12mo., pp. , 312, 289-550, [3 blank], 2-24, with the medial blank 2A12; a very good copy in handsome contemporary black morocco, panelled gilt, gilt edges; bookplate of the Bibliotheca Lindesiana.
Added to your basket:
[BOOK OF COMMON PRAYER.] Il Libro delle Preghiere publiche ed Amministrazione de Sacramenti, ed altri Riti e Cerimonie della Chiesa, secondo l’Uso della Chiesa Anglicana; insieme col Saltero over i Salmi di David, come hanno da esser recitati nelle Chiese. E la Forma e Modo di fare, ordinare e consacrare Vescovi, Presbiteri e Diaconi.
First edition of the first translation of the Book of Common Prayer into Italian. The project was begun by Edward Browne while chaplain to Sir John Finch in Constantinople, perhaps incorporating an earlier, unpublished translation by William Bedell (the manuscript being listed in Griffiths’ Bibliography of the Book of Common Prayer as Italian 1). Back in London, the work was completed by the Italian émigré merchant Giovan-Battista Capello (John Capell), a friend of Hobbes.
Griffiths, Italian 2; Wing B 3675B.
You may also be interested in...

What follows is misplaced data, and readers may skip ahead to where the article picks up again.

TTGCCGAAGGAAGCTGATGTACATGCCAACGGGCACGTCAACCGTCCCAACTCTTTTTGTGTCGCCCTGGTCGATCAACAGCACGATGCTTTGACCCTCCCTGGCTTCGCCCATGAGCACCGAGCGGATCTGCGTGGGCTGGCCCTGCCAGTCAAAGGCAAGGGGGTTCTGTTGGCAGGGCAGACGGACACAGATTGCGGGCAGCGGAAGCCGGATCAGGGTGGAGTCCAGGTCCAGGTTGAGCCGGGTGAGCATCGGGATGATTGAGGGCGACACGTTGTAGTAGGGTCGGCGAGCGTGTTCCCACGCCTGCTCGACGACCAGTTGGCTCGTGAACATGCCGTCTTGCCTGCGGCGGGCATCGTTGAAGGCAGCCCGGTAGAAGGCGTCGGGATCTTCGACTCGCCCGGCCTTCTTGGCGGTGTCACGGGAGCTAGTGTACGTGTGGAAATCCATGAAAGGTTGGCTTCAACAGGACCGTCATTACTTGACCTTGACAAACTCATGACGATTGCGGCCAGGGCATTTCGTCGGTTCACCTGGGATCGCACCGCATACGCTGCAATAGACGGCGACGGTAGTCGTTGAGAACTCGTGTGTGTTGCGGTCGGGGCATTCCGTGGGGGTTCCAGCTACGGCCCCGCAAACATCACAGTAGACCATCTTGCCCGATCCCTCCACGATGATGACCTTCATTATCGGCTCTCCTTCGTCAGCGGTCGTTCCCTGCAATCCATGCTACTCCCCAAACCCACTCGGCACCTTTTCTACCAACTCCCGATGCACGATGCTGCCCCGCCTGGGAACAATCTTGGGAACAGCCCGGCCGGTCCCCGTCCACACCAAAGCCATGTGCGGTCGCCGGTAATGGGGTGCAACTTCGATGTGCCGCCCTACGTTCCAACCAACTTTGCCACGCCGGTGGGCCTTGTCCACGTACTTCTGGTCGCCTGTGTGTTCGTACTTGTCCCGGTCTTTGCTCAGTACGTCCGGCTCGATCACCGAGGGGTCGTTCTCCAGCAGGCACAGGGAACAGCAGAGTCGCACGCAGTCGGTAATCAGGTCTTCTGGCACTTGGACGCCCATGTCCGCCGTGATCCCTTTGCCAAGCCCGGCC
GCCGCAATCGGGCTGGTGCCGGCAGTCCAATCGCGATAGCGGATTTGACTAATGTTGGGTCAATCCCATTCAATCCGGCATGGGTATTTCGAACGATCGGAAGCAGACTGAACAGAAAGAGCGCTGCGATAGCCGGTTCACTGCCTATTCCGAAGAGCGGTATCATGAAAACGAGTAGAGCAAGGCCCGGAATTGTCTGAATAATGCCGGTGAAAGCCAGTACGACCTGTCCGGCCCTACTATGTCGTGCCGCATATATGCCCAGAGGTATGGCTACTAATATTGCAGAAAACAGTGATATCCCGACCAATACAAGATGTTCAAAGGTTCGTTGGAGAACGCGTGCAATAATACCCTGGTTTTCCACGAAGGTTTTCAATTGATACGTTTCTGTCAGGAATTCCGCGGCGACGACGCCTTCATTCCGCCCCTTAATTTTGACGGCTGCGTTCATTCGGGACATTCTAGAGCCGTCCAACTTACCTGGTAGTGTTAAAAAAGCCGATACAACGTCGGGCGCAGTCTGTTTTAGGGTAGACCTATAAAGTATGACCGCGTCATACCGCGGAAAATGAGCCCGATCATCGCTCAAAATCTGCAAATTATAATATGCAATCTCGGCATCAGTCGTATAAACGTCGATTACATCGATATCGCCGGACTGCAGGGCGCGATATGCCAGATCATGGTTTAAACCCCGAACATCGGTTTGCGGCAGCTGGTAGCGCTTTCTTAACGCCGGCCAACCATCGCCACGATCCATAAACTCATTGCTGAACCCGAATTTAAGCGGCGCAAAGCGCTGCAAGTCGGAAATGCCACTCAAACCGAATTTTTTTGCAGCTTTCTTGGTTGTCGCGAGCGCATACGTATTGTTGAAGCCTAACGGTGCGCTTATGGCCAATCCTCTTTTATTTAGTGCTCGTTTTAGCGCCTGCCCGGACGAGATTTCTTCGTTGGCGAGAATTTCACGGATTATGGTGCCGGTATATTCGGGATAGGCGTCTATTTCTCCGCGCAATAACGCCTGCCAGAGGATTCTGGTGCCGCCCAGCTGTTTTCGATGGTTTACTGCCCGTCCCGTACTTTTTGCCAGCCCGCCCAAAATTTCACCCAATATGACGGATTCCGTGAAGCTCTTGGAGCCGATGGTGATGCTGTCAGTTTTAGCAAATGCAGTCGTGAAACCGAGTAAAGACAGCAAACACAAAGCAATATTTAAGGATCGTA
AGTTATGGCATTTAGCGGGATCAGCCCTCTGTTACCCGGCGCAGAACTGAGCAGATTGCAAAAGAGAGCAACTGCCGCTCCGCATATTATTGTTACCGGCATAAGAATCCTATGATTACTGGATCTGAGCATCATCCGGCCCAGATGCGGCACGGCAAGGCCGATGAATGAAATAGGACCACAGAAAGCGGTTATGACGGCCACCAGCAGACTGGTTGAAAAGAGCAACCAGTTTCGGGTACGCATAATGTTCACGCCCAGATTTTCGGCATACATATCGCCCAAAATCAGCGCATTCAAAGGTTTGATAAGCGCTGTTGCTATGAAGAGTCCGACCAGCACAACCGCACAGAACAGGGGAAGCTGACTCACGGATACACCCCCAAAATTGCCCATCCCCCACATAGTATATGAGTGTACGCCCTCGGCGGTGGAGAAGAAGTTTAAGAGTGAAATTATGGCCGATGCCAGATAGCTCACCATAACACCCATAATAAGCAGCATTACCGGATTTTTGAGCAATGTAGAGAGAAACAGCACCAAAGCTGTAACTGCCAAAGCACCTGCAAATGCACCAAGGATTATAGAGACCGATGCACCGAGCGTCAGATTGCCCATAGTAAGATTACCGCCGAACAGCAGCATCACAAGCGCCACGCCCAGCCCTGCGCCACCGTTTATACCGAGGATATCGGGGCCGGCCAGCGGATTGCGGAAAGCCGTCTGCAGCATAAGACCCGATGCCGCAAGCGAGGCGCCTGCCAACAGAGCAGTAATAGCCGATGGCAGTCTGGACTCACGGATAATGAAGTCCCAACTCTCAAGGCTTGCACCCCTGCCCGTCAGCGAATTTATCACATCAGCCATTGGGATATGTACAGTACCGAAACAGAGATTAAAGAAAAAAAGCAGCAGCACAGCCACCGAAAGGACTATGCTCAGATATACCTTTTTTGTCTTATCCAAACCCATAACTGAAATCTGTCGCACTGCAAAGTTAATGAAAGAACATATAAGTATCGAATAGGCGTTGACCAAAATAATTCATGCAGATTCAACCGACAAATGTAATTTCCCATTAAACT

Iacobi Blanchoni ucessiensis adversus Ludovicum beneventanum abbatem selestensem defensionum liber.
First edition of a very rare work of sixteenth-century Lyonnese Neoplatonism, an elegantly-printed de Tournes edition. Ostensibly a simple series of remarks against the theses of the (presumably sternly Scholastic) abbot of Selestan, this is a tract of Renaissance moral philosophy. The theme of dignitas hominis concentrated the philosophical efforts of several Lyonnese men of letters inspired by Ficino and Pico della Mirandola. Like Charles de Bovelles and P. Boaistuau, Jacques Blanchon systematically harmonizes Aristotle’s philosophy and science with the hermetic thought associated with the writings of Hermes Trismegistus.
MILTON, John. Paolo ROLLI, translator.
Del Paradiso perduto Poema inglese.
First edition of the first complete Italian translation of Milton’s Paradise Lost, the second issue, with a cancel title-page dated 1736 and further enumerating Rolli’s academic titles. Rolli started to work on this translation in 1719, publishing the first six books in London in 1729. Still incomplete, Rolli’s work was placed on the Index librorum prohibitorum in January 1732. The complete translation was finally published in 1735 by Charles Bennet (‘Despite the change in imprint to Charles Bennet, Samuel Aris [who had printed the first six books] probably printed the entire poem, for his signed ornaments appear on sheets throughout the work’, Coleridge, p. 207), and then often reprinted throughout the eighteenth century.